(b Washington, DC, April 13, 1873; d New York, NY, May 25, 1924). American composer and publisher. He moved to New York at the age of 14 and was employed as a clerk in various publishing houses. He also performed incidental music and by 1898 was composing. In the same year he founded his own publishing house, but sold it in 1900 and joined the firm Howley, Haviland & Dresser. During the next eight years Morse wrote several successful songs. After the collapse of his firm, Morse and Haviland formed their own company. About five years later Morse left Haviland and organized the Morse Music Company, but in 1915 he sold his holdings to Leo Feist, with whom he was associated until his death. Morse was also a performer; he appeared in a vaudeville trio with two other songwriters and was the pianist for Henry Burr’s Record Makers from ...
(b Tuzla, Sept 14, 1942). Bosnian-Herzegovinian composer, editor, and music critic. Nuić graduated from the Primary and Secondary Music School in Tuzla. She then graduated from the Academy of Music in Sarajevo, in the Department for Music Theory and Pedagogy; afterwards she studied composition with Miroslav Špiler.
She worked as music editor at Radio Sarajevo (1971–92) and at Radio Federacije Bosne I Hercegovine (1994–2007).
Initially engaged in radiophonic composition, Nuić has more recently turned to pieces for traditional instrumentation. Additionally, she is an author of music for numerous radio shows, TV films and educational shows, theatrical plays, and four short films. Nuić is also the composer of the ballet Prizivanje Peruna, choreographed by D. Boldin (première 21 May 1988), and one of the most often performed ballets at the National Theatre in Sarajevo.
Nuić has also written extensively for newspapers and magazines such as ...
Christopher A. Reynolds
(b Brazil, IN, Nov 1874; d New Haven, CT, Oct 25, 1932). American songwriter and publisher. She was among the most successful female songwriters of her generation. The daughter of John Dale Owen, a composer born in Wales, she was raised in Indiana and went to school near Terre Haute at St. Mary’s in the Woods. While there she sold her first song, evidently a setting of “Ave Maria.” Her obituary in the New York Times describes Owen as the composer of 200 works, yet it is unlikely that more than about half of those were ever published. In 1894 she composed and published her first and most enduring hit, the sentimental waltz song “Sweet Bunch of Daisies,” which sold a million copies. This song, the first of several about daisies, became a standard with country string bands and Appalachian fiddlers, and was also recorded by the blues harmonica player El Watson in ...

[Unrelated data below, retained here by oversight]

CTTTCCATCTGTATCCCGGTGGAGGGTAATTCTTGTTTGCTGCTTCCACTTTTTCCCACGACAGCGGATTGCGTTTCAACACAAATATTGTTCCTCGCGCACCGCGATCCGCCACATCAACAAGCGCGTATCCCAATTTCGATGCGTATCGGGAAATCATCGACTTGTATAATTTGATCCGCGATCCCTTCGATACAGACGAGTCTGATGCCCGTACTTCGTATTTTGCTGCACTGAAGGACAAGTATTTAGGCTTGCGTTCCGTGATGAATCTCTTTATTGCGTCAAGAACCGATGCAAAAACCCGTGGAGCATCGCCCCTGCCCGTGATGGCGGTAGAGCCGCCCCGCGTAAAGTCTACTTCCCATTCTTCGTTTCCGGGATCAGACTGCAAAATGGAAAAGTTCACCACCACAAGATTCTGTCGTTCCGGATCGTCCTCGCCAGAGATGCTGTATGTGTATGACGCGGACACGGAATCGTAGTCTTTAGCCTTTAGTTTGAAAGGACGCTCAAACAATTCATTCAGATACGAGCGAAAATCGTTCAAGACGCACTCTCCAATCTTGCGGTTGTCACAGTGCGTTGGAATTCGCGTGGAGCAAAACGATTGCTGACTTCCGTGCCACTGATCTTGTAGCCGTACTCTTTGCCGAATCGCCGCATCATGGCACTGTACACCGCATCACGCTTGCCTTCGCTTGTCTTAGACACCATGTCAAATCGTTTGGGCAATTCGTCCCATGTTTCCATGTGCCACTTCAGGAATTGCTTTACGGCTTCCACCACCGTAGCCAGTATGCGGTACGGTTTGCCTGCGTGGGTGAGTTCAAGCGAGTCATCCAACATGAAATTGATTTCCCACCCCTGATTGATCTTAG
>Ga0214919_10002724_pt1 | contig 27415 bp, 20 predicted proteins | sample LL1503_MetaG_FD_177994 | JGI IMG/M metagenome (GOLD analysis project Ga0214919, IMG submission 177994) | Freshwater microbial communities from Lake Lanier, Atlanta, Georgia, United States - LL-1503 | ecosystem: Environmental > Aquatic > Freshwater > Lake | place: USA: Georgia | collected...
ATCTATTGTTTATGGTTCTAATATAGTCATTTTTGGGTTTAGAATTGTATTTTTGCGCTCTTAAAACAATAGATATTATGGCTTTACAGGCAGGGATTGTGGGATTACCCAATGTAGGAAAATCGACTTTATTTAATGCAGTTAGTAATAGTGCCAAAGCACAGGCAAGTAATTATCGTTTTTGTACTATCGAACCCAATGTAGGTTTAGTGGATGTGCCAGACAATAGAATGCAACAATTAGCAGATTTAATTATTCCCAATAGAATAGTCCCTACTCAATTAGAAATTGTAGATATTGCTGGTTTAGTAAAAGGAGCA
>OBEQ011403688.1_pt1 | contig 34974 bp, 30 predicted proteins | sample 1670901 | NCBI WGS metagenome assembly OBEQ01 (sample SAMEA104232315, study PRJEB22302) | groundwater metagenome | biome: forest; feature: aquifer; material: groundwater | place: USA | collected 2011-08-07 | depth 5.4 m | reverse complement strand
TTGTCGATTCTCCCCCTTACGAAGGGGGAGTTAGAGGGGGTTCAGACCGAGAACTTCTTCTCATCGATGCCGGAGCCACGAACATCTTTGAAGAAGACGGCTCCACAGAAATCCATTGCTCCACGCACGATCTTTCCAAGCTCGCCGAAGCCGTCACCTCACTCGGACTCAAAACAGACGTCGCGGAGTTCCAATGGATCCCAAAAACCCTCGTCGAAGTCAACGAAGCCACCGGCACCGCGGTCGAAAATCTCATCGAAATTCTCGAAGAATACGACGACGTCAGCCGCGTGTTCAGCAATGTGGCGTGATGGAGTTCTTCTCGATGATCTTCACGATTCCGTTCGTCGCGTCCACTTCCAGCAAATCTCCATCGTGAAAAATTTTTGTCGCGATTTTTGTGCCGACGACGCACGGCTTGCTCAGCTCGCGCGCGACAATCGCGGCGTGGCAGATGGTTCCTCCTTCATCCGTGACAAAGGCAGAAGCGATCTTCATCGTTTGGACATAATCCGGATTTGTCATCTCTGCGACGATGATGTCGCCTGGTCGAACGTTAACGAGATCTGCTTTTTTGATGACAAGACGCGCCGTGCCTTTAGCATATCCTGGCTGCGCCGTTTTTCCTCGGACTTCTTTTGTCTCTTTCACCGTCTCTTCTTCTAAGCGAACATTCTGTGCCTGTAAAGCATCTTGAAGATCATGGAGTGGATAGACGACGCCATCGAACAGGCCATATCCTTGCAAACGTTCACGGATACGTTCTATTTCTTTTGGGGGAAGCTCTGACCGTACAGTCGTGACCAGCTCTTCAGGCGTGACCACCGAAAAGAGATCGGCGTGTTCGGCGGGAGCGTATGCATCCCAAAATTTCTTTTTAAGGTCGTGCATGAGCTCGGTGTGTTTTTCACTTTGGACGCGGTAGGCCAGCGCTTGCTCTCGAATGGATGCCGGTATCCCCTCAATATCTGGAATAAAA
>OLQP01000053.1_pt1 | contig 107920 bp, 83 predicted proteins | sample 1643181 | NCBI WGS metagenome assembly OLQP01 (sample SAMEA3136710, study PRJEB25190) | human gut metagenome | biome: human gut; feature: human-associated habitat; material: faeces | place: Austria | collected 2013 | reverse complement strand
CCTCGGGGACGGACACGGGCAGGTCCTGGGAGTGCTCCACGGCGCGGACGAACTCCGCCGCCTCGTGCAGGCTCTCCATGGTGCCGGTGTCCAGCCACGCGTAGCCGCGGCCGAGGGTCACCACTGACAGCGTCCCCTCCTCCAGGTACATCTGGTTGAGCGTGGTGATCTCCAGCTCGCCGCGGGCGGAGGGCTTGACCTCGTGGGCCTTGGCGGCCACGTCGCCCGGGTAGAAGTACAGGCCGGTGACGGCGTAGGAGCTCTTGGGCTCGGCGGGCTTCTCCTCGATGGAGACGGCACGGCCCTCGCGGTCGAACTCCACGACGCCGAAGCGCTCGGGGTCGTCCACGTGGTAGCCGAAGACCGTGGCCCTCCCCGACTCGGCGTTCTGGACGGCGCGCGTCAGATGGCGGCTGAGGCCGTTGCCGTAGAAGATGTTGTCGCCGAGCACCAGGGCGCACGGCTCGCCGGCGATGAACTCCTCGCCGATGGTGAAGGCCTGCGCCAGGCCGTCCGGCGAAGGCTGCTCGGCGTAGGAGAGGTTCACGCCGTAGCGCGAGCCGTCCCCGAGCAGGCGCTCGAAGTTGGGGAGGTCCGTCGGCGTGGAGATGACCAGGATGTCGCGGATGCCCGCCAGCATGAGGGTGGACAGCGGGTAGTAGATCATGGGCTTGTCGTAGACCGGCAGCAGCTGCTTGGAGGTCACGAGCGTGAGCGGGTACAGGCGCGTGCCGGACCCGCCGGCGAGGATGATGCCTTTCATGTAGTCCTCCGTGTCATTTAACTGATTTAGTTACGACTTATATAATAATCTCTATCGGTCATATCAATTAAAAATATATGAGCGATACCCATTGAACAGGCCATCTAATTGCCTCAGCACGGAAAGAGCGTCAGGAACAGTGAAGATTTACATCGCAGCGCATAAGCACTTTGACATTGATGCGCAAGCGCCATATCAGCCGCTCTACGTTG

(b Luxembourg, Aug 16, 1884; d New York, Aug 19, 1967). American writer, publisher, and inventor. In 1904 he emigrated to America, where in 1908 he founded the first of a series of radio magazines (including Radio-Craft) which he wrote for and edited. He later turned to science fiction magazines (from ...
(b New York, NY, Dec 18, 1970). American journalist, essayist, and editor. Lewis graduated from Morehouse College in 1993 with a degree in sociology. He has published extensively on music and popular culture in magazines including Rolling Stone, The Village Voice, The Source, The Believer, and Spin, and served in editorial positions at Vibe, XXL, Oneworld, and BET.com. His writing incorporates a collector’s love of pop culture esoterica with a deep interest in the social history of African American life, and relies heavily on personal reflection. Lewis’s collection of essays Scars of the Soul Are Why Kids Wear Bandages When They Don’t Have Bruises (New York, 2004) is a personal exploration of hip hop’s history, told through the lens of his own upbringing in the Bronx in the 1970s and 80s, as well as his subsequent work as a journalist and hip hop critic. His second book is a contribution to the Continuum Press ...
Caroline Polk O’Meara
(bc1966). American music critic and editor. He graduated from Yale University in 1988. He began writing at the Rolling Stone in the late 1980s, where he often covered hip-hop, country, and rock music. In the wake of the 1992 Los Angeles riots, Light advised readers to pay closer attention to rap, pointing out that many artists had been critiquing urban violence well before the Rodney King beating. In 1993, Light left Rolling Stone to help launch the hip-hop magazine Vibe, where he was first the music editor before being promoted to editor-in-chief at the age of 26. During his six years at Vibe, Light helped the magazine demonstrate the appeal, profitability, and significance of hip-hop culture to both readers and advertisers. He left Vibe for Spin, staying there for three years as editor-in-chief. While Light was at Spin, the magazine, known for its coverage of alternative music, expanded its coverage of mainstream artists, reaching out to a broader audience. Since leaving ...